The US International Trade Commission will investigate the patent claims made against Apple by Elan Microelectronics, which claims that the iPhone maker's products infringe on its touchscreen technology.
Elan has said that Apple's iPad, iPhone, iPod Touch, MacBook and Magic Mouse violate its patent No. 5,825,352, which covers "touch-sensitive input devices with the ability to detect the simultaneous presence of two or more fingers". The Taiwanese company launched a patent against Apple last month over its claims, and it has separately asked the US International Trade Commission (ITC) to forbid Apple from importing all five devices into the US.
The ITC agreed on Monday that the complaint warrants an investigation, but said in a statement that it "has not yet made any decision on the merits of the case".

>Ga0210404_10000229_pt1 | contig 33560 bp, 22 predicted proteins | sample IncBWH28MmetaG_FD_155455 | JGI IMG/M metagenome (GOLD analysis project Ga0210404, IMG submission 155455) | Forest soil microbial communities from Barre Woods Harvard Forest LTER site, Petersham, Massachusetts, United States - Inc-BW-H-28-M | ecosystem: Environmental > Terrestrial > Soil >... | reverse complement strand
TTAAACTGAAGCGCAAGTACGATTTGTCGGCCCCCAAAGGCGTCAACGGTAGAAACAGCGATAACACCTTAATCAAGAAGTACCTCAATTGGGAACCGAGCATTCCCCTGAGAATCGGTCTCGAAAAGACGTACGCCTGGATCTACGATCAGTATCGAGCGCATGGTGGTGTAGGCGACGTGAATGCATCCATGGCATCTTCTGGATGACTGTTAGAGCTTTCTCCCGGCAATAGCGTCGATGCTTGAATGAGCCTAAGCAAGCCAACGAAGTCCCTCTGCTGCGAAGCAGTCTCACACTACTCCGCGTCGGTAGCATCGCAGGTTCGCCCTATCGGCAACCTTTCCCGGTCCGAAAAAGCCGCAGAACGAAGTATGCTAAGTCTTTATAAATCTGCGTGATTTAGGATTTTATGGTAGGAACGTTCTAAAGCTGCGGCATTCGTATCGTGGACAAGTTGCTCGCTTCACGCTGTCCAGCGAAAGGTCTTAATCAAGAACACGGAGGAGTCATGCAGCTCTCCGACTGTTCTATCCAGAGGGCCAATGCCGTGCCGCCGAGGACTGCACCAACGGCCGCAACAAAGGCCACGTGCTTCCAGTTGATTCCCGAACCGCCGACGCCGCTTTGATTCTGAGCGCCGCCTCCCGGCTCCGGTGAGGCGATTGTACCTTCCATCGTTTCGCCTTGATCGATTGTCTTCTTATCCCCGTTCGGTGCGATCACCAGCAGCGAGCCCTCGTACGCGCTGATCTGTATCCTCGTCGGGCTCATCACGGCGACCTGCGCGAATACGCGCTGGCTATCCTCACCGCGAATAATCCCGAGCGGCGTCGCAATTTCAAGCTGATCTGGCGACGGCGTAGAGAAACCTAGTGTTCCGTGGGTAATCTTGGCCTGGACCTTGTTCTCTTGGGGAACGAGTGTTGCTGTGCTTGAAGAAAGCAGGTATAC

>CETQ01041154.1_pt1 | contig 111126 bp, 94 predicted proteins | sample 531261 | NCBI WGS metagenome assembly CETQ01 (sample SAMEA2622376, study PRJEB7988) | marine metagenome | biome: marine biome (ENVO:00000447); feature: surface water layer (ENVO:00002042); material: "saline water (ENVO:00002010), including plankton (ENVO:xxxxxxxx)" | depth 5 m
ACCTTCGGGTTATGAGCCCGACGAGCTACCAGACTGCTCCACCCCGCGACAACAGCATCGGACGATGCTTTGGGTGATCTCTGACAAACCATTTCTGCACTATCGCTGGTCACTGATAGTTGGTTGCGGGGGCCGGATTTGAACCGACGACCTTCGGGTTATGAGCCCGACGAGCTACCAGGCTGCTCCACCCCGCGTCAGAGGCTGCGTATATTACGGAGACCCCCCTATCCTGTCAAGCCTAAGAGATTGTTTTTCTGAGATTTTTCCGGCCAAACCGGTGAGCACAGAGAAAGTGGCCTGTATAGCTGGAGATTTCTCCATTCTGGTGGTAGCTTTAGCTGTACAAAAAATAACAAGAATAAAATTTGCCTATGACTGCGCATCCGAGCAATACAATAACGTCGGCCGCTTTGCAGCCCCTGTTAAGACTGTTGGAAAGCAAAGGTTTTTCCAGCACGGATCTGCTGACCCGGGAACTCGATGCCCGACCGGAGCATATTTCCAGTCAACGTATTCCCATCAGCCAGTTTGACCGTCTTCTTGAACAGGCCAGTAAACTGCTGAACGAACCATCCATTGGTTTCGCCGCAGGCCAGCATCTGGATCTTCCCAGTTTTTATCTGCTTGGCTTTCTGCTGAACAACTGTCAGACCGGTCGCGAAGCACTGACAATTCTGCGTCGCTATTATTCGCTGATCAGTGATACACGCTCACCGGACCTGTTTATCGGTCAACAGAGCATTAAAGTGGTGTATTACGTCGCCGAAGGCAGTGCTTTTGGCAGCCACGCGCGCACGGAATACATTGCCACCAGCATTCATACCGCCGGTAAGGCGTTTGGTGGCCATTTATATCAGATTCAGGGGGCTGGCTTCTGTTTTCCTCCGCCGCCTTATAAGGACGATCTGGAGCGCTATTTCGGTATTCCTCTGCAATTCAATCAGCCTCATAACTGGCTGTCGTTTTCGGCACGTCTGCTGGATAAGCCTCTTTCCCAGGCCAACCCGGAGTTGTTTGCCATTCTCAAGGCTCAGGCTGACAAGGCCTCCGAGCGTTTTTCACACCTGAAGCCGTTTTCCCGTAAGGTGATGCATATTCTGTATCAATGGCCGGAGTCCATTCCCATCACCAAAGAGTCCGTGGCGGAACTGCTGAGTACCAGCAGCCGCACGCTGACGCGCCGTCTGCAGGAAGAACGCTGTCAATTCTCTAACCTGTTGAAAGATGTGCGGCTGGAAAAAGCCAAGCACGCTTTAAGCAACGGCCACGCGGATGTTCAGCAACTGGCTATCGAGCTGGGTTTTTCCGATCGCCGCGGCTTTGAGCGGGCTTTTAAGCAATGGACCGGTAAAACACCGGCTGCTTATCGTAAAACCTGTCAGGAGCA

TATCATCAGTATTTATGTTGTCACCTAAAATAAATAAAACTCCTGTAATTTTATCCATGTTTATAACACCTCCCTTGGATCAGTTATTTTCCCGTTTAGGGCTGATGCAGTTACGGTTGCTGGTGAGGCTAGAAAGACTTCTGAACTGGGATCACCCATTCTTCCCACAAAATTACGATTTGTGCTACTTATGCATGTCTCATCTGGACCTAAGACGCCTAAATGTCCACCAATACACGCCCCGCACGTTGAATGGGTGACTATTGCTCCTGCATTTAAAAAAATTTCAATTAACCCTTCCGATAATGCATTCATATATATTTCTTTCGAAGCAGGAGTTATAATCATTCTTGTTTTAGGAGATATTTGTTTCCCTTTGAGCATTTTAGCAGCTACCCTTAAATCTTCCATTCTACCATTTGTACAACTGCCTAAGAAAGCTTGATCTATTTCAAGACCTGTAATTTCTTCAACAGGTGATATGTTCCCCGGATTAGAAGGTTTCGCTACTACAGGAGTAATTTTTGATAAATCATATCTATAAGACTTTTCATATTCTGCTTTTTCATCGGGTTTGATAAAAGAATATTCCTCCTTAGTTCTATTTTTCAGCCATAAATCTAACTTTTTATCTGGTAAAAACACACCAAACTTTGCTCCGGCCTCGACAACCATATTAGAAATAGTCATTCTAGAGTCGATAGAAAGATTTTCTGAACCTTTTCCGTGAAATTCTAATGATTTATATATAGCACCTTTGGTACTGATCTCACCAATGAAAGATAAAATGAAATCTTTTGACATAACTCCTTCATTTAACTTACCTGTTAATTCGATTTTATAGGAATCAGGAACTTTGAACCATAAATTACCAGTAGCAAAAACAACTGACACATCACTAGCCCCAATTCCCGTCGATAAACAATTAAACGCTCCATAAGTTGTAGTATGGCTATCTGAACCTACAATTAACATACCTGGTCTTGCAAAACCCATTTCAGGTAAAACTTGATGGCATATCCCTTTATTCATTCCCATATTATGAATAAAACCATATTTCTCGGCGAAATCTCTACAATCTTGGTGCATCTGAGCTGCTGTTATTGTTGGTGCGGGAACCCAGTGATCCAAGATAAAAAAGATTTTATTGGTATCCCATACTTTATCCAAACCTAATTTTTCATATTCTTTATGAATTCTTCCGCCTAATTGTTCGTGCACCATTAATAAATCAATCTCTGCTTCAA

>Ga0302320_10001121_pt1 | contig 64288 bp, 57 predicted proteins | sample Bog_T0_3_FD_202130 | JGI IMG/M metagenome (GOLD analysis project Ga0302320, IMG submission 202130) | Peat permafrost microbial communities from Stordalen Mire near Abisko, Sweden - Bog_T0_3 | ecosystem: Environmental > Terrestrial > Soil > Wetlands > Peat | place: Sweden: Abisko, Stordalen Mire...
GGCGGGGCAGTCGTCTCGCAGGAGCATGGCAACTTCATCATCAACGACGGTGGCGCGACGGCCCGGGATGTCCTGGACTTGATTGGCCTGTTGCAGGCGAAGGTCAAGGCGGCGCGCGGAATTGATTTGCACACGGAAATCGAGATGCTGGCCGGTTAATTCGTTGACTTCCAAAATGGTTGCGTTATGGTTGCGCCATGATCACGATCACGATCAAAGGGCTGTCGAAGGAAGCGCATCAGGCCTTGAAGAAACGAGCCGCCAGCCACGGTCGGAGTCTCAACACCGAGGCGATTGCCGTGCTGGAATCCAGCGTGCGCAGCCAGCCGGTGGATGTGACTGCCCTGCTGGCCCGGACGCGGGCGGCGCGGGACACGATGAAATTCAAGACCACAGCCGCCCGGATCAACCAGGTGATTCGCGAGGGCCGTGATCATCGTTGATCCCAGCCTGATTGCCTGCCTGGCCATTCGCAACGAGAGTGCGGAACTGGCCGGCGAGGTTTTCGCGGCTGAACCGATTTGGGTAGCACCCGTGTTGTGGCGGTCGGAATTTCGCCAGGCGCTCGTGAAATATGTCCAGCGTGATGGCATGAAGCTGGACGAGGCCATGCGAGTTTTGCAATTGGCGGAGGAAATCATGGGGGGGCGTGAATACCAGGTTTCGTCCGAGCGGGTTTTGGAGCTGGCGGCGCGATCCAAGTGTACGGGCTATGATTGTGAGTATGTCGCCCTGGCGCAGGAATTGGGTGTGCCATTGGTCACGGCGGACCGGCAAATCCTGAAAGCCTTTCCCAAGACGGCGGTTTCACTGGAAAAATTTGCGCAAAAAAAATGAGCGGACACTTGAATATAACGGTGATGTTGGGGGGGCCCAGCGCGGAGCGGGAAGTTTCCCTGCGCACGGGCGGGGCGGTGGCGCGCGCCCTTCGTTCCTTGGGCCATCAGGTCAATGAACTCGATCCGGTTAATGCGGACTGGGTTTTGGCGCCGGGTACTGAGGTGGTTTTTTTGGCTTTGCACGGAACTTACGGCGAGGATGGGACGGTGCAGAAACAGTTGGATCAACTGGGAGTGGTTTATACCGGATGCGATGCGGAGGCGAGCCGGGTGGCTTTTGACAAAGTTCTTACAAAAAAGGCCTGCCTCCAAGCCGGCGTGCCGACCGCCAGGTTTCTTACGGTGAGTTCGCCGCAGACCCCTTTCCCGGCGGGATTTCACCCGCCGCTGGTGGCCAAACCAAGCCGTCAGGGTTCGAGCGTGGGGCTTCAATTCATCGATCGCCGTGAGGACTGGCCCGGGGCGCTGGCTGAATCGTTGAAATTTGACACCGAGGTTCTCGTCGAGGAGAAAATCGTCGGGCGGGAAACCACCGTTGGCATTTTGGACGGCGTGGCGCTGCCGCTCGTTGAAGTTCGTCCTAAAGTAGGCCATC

An ITC administrative law judge will begin by scheduling and holding an evidentiary hearing and will make an initial determination as to whether there is a violation of section 337 of the US's Tariff Act of 1930, as alleged by Elan, the commission said. That decision will be subject to review by the ITC.
The body did not indicate a time frame for its first moves in the matter, but said it will make a final determination in the investigation "at the earliest practicable time".
Apple did not respond to a request for comment.
In a statement last month, Elan said it is seeking to enforce its patent because it is "a fundamental patent to the detection of multi-fingers that allows for any subsequent multi-finger applications to be implemented".
In 2008, Elan sued Synaptics in US District Court over the same patent, and several Synaptics touch-sensitive products were found to be in violation of the patent. In the end, the two companies agreed on a licensing deal.
For its part, Apple last month filed suit against HTC and lodged a complaint with the ITC over 20 patents related to the iPhone's graphical interface and software.